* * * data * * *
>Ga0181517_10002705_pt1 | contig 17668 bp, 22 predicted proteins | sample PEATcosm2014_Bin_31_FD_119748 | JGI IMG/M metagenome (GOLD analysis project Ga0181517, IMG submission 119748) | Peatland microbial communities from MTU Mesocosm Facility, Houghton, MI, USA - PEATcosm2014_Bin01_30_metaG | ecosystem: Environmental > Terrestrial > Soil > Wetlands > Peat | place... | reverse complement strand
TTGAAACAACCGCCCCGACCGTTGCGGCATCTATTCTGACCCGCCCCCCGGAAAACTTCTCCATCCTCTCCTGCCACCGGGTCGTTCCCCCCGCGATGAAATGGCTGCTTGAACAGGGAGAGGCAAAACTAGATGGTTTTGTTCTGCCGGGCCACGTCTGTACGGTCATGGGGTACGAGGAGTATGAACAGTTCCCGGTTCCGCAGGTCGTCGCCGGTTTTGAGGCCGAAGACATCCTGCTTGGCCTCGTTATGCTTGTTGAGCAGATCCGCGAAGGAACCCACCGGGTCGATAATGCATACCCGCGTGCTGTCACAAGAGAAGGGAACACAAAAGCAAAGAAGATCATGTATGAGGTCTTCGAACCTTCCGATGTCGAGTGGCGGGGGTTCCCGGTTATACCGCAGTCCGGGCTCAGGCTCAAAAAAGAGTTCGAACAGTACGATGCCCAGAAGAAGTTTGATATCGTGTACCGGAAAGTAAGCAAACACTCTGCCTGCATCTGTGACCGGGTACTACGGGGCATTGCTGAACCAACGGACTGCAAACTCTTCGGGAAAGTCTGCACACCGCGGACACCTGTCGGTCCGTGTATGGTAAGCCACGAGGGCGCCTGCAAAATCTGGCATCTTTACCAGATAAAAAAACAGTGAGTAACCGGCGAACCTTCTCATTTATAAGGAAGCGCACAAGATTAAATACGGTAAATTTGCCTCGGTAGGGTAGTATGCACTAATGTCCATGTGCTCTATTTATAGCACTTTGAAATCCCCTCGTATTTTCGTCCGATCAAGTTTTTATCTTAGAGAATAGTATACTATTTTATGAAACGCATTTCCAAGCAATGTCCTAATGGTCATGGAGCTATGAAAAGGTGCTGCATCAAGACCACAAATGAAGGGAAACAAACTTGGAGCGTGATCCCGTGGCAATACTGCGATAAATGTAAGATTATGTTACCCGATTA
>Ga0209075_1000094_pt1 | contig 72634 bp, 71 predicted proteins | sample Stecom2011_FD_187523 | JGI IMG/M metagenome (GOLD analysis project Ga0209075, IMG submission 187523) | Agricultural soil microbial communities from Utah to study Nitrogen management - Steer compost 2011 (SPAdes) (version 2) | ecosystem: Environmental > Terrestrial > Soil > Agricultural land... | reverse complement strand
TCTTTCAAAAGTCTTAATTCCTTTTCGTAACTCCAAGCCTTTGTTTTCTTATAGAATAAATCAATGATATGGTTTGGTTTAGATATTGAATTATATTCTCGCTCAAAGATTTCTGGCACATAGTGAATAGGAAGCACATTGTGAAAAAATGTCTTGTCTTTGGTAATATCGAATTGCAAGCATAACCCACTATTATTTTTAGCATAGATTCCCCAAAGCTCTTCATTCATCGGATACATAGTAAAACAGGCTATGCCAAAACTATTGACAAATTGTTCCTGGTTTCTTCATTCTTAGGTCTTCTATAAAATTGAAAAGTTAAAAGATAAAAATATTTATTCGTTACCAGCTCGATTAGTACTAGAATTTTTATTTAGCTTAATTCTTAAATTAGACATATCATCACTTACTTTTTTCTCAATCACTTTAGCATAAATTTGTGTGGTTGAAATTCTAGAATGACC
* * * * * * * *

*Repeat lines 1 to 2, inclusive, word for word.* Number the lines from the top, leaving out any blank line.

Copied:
>Ga0181517_10002705_pt1 | contig 17668 bp, 22 predicted proteins | sample PEATcosm2014_Bin_31_FD_119748 | JGI IMG/M metagenome (GOLD analysis project Ga0181517, IMG submission 119748) | Peatland microbial communities from MTU Mesocosm Facility, Houghton, MI, USA - PEATcosm2014_Bin01_30_metaG | ecosystem: Environmental > Terrestrial > Soil > Wetlands > Peat | place... | reverse complement strand
TTGAAACAACCGCCCCGACCGTTGCGGCATCTATTCTGACCCGCCCCCCGGAAAACTTCTCCATCCTCTCCTGCCACCGGGTCGTTCCCCCCGCGATGAAATGGCTGCTTGAACAGGGAGAGGCAAAACTAGATGGTTTTGTTCTGCCGGGCCACGTCTGTACGGTCATGGGGTACGAGGAGTATGAACAGTTCCCGGTTCCGCAGGTCGTCGCCGGTTTTGAGGCCGAAGACATCCTGCTTGGCCTCGTTATGCTTGTTGAGCAGATCCGCGAAGGAACCCACCGGGTCGATAATGCATACCCGCGTGCTGTCACAAGAGAAGGGAACACAAAAGCAAAGAAGATCATGTATGAGGTCTTCGAACCTTCCGATGTCGAGTGGCGGGGGTTCCCGGTTATACCGCAGTCCGGGCTCAGGCTCAAAAAAGAGTTCGAACAGTACGATGCCCAGAAGAAGTTTGATATCGTGTACCGGAAAGTAAGCAAACACTCTGCCTGCATCTGTGACCGGGTACTACGGGGCATTGCTGAACCAACGGACTGCAAACTCTTCGGGAAAGTCTGCACACCGCGGACACCTGTCGGTCCGTGTATGGTAAGCCACGAGGGCGCCTGCAAAATCTGGCATCTTTACCAGATAAAAAAACAGTGAGTAACCGGCGAACCTTCTCATTTATAAGGAAGCGCACAAGATTAAATACGGTAAATTTGCCTCGGTAGGGTAGTATGCACTAATGTCCATGTGCTCTATTTATAGCACTTTGAAATCCCCTCGTATTTTCGTCCGATCAAGTTTTTATCTTAGAGAATAGTATACTATTTTATGAAACGCATTTCCAAGCAATGTCCTAATGGTCATGGAGCTATGAAAAGGTGCTGCATCAAGACCACAAATGAAGGGAAACAAACTTGGAGCGTGATCCCGTGGCAATACTGCGATAAATGTAAGATTATGTTACCCGATTA